Marguerite Duras, one of France's most important writers, was a member of the French Resistance movement throughout the Second World War. Written in 1944 but not published until 1985, this is her compelling personal story of living in Paris during the Nazi occupation and the first months of liberation.
From Publishers Weekly
In Nazi-occupied France during WW II, Duras (The Lovers; Hiroshima, Mon Amour was a major figure in the Resistance. During the chaos attending the liberation of Paris in 1944 she wrote a diaryhitherto unpublished and long-forgotten by herwhich forms the opening and major segment of this short, memorable book. Here, unrevised, in vivid staccato prose that sears with its emotion, is an account of her agonized waiting at the Gare d'Orsay and elsewhere for the arrival of her husband, Robert L., who (she learned from Resistance contacts including "Morland," in actuality Francois Mitterrand), was among newly liberated POWs found in Belsen and other death camps. That Robert L. arrived home more dead than alive proved devastating to Duras; it will strike readers no less powerfully. This volume, which includes with the diary war recollections treated as stories and an account about a Gestapo agent in Paris, rates a special place among WW II memoirs.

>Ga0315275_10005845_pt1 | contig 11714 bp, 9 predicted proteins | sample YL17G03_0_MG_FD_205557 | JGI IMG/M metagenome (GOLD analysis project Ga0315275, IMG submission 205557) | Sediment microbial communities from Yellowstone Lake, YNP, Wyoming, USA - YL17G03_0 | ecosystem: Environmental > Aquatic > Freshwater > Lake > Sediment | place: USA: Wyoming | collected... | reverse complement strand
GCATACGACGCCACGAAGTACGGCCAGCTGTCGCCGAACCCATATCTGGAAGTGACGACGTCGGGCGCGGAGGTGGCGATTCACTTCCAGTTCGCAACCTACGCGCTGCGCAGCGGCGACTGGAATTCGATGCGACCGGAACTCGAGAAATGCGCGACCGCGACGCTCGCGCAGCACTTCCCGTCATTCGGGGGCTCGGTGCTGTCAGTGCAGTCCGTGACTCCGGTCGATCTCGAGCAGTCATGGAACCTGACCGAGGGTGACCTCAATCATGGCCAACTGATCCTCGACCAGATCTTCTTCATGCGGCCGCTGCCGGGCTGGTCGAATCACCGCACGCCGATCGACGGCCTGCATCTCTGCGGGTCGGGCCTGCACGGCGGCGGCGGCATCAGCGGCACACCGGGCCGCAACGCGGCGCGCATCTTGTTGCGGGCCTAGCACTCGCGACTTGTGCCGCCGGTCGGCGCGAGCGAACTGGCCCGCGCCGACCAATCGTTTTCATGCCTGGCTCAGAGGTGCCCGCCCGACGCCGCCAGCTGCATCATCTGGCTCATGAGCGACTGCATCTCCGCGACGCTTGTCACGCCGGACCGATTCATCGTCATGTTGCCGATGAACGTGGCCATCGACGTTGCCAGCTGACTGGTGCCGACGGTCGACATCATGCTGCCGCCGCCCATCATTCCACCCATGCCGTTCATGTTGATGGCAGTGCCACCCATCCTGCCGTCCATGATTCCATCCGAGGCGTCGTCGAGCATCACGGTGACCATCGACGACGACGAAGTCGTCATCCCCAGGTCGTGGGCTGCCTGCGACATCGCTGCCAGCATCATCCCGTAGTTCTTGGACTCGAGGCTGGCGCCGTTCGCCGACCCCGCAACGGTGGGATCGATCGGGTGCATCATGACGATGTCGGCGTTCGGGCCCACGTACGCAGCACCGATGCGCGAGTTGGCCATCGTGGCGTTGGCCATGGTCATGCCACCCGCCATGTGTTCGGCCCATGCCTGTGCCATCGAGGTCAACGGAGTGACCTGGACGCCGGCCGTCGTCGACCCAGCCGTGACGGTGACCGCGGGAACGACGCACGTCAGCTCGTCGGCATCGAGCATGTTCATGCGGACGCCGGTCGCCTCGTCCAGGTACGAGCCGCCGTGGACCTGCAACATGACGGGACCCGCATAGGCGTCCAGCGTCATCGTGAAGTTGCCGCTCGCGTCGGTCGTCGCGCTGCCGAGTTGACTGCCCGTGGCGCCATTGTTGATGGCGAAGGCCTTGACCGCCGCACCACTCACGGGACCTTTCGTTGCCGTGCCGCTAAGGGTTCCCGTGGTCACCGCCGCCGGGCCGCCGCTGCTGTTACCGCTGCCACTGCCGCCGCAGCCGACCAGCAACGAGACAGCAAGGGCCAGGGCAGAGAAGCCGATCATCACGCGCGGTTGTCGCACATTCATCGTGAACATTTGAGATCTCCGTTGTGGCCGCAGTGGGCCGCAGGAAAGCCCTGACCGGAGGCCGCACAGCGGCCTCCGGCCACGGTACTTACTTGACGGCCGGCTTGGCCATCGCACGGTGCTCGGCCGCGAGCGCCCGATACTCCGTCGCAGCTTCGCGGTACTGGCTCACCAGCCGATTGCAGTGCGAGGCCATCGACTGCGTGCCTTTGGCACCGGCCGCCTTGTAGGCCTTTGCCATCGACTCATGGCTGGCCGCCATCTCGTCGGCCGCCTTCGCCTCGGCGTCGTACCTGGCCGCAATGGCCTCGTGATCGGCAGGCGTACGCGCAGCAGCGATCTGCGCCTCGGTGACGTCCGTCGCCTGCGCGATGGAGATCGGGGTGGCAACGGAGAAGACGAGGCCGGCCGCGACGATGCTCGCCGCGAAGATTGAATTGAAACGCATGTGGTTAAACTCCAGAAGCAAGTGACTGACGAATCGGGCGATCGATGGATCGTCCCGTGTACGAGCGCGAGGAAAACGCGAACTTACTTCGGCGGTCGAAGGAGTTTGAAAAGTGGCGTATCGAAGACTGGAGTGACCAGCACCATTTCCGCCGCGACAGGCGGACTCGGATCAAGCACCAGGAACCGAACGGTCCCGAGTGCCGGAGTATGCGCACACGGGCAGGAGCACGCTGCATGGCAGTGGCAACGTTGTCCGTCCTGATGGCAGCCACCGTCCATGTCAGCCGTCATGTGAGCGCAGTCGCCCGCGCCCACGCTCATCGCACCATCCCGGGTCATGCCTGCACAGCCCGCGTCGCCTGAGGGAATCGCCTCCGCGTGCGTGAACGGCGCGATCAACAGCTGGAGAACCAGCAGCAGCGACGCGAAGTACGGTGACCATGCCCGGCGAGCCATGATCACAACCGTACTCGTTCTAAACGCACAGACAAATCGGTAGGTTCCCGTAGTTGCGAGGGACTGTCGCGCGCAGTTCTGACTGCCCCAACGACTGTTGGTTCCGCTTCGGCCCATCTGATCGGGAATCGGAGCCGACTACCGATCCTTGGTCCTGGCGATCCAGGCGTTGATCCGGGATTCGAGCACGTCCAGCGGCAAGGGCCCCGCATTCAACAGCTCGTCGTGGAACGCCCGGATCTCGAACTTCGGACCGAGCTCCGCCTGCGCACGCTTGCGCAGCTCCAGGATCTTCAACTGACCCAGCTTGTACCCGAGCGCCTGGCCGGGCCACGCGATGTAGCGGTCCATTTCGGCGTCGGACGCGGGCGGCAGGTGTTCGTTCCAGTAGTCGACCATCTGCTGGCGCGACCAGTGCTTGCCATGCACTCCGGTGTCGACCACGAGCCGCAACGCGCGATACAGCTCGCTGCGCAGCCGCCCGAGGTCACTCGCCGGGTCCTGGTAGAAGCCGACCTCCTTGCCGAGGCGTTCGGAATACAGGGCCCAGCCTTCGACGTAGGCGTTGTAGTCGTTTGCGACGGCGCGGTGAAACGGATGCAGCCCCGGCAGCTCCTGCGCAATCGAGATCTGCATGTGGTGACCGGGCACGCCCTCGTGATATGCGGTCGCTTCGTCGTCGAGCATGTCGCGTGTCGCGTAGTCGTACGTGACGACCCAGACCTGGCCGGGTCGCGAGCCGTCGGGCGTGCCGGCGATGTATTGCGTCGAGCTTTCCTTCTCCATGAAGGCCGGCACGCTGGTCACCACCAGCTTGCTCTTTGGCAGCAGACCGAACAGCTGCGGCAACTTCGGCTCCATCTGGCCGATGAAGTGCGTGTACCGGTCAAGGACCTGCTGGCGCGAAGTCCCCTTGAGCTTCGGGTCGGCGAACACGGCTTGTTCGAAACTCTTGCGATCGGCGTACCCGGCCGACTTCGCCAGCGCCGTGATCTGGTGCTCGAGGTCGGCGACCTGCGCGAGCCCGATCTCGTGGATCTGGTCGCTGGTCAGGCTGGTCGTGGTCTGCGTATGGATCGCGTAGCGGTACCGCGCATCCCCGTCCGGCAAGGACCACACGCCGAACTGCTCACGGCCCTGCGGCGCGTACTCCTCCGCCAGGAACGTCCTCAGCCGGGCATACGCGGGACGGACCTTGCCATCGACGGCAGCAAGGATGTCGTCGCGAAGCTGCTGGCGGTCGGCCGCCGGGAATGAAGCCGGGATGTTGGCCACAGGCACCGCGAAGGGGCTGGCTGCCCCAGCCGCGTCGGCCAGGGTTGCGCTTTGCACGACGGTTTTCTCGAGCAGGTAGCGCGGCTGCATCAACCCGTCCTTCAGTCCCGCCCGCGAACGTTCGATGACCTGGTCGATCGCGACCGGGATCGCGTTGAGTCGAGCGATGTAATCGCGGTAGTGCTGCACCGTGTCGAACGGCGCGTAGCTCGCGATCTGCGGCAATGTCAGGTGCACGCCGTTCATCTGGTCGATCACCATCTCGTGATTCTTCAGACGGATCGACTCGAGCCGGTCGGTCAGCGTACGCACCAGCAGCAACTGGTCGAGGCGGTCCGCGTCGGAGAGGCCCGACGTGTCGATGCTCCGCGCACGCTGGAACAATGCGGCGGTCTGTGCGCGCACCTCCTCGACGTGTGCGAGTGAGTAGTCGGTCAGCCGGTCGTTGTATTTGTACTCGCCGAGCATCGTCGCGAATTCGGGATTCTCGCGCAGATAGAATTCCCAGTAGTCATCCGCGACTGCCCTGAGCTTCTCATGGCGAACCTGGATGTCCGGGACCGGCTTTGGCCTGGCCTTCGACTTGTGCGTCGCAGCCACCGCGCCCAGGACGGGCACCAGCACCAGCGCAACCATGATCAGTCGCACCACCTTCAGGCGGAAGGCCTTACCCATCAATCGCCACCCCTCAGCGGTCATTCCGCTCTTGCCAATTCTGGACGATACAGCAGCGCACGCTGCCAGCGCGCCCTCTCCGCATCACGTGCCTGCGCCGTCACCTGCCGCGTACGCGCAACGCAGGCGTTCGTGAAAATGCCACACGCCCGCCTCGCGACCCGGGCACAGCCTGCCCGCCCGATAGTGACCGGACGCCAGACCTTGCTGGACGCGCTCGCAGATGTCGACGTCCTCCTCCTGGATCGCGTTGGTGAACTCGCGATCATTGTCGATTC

Copyright 1986 Reed Business Information, Inc.
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